Simply because of what it is, The Elder Scrolls Online seemed to have attracted a very strong response from those that have played it or even just seen video of it. Moving a long running franchise into another genre always brings with it the risk of upsetting fans, but The Elder Scrolls Online has prompted a somewhat different reaction than what we saw with things like Syndicate or The Bureau. Just looking at The Elder Scrolls Online, it certainly bears a strong resemblance to other games that share the Elder Scrolls name, but just being an MMO means much of it is fundamentally different. Appearing on its surface to be a genuine Elder Scrolls experience, only to reveal its true identity in the finer details, has led many to view it as a pretender to the throne, a game failing to capture the heart of the series. In truth, The Elder Scrolls Online is something entirely different, and while it may appear to come up short when judged against the likes of Skyrim and Oblivion, there is a lot to enjoy about The Elder Scrolls Online taken as what it is.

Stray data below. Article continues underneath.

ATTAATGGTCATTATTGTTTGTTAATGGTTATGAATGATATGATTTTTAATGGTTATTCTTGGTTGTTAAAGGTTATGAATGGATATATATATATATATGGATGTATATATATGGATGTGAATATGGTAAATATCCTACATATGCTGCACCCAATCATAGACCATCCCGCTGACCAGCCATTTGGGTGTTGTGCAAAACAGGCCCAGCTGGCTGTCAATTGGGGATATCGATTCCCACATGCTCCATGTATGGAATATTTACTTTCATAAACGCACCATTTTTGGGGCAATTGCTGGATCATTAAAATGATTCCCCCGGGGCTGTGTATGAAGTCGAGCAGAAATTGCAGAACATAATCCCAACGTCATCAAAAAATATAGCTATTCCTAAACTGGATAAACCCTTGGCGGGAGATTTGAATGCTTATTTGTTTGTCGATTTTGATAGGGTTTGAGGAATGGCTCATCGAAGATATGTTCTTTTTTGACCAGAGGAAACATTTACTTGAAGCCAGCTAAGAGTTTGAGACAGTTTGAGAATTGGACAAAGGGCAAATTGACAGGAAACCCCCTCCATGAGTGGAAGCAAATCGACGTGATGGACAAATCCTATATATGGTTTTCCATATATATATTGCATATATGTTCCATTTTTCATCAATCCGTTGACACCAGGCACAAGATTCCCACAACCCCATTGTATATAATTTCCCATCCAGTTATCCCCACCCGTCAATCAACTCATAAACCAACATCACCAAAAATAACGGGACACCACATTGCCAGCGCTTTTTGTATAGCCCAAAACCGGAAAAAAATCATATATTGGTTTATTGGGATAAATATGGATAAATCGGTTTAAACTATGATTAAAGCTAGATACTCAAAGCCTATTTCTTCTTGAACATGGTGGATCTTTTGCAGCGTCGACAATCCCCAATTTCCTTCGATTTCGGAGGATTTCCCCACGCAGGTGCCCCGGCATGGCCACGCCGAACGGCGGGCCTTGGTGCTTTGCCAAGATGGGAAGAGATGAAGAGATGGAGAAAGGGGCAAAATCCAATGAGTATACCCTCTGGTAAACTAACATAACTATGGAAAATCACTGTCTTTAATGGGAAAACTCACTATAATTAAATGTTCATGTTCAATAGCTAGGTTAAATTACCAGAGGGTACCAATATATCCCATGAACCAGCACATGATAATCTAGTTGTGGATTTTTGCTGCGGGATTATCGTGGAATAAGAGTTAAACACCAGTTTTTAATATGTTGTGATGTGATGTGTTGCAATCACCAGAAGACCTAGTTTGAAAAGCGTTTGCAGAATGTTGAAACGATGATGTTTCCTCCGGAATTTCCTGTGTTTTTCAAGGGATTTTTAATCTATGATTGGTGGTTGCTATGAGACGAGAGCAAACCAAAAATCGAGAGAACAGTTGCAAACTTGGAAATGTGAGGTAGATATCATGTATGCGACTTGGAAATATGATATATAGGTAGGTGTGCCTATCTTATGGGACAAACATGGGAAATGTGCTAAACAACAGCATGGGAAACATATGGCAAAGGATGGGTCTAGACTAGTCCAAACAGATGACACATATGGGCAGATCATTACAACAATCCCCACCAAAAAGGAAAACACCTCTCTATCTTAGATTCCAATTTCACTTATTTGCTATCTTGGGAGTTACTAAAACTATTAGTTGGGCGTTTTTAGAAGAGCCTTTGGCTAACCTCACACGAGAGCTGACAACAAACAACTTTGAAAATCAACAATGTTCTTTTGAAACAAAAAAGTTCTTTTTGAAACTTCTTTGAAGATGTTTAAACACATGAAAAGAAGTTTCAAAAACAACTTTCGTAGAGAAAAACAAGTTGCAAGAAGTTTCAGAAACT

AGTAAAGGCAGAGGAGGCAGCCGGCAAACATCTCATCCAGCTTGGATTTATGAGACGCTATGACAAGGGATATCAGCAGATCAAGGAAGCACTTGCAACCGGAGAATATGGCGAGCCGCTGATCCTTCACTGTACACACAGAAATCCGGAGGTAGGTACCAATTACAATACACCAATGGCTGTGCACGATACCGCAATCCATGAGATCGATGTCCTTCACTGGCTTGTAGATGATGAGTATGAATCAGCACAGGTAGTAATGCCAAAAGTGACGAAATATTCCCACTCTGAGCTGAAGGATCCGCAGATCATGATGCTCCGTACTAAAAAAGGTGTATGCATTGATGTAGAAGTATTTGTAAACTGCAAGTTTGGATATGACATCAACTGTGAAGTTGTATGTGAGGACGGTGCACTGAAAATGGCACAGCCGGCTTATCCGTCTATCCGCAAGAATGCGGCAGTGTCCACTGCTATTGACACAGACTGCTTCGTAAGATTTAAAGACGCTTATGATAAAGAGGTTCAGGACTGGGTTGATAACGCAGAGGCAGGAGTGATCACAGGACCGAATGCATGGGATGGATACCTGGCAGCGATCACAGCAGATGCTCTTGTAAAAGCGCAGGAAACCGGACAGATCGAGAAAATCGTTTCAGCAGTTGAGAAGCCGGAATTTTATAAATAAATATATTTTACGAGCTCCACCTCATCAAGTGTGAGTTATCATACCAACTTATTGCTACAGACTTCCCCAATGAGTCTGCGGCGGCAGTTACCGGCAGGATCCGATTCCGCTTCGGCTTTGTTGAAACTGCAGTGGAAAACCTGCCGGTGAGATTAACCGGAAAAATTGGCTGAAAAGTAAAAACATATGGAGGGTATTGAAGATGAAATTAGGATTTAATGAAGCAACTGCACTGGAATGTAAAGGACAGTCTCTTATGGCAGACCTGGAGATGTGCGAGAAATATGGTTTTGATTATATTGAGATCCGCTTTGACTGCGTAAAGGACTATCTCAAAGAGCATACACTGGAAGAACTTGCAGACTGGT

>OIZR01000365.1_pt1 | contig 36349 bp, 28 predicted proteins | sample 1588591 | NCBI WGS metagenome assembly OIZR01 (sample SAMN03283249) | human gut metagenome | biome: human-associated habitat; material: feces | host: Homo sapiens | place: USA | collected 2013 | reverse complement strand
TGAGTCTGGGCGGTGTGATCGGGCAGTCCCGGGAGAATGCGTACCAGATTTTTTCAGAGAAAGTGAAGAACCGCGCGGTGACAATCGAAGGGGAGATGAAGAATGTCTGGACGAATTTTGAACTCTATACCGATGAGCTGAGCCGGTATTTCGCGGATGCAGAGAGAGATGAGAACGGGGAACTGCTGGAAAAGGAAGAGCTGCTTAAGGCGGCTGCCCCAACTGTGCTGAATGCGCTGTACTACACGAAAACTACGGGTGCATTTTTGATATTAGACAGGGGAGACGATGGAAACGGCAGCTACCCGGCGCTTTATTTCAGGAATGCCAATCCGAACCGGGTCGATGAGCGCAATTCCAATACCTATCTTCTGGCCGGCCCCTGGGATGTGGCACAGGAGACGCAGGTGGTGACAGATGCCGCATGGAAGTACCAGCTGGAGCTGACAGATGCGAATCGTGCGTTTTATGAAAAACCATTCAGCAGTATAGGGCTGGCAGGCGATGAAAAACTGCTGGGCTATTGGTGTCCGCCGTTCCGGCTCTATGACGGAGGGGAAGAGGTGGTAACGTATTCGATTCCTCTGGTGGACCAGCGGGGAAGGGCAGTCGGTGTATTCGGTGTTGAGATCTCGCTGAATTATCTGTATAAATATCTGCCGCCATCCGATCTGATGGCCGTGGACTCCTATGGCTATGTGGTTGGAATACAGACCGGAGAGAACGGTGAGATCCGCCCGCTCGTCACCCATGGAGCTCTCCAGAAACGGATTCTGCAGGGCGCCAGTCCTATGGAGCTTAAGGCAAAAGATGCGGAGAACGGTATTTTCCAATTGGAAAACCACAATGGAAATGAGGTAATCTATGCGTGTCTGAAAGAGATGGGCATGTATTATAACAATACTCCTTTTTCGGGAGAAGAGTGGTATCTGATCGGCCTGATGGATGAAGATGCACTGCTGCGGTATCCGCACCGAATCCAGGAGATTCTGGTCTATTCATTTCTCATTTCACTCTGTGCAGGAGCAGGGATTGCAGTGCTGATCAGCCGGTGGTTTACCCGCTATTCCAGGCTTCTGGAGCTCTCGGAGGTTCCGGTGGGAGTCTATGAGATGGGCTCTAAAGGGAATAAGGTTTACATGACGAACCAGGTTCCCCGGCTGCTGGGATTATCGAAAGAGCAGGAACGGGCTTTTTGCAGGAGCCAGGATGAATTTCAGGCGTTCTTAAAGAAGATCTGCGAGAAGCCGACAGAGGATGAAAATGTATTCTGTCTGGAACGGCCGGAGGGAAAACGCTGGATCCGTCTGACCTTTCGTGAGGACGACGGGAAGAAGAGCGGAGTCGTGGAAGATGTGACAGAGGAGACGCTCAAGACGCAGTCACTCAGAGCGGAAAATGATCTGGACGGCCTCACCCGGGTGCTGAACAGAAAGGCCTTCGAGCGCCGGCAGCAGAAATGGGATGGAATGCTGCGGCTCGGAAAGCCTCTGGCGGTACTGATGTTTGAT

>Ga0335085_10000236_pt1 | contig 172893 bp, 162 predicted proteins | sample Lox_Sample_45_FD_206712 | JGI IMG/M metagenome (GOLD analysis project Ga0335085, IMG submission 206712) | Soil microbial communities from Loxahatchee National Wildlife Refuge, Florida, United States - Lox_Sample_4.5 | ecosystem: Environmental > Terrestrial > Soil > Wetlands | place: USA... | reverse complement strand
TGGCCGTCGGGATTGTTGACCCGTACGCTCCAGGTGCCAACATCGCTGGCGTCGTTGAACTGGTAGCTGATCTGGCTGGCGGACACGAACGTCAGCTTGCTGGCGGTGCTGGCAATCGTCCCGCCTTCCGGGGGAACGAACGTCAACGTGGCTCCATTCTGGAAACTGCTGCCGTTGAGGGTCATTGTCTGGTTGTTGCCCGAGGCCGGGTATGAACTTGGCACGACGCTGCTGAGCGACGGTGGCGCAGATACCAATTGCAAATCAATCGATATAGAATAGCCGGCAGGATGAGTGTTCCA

Since its earliest incarnations, The Elder Scrolls has always been a series about player freedom. With each new entry in the series the player was given more freedom than the last, and it has become one of the core elements that keeps people coming back. By the time the series got to Skyrim, your ability to develop your character, explore the environment, experience the story, and leave your mark on the world was extremely open ended and contributed to a great sense of freedom. The Elder Scrolls Online does an admirable job of infusing as many of these concepts into a massively multiplayer game as possible, but in the end there is really only so far it could ever hope to go as an MMO.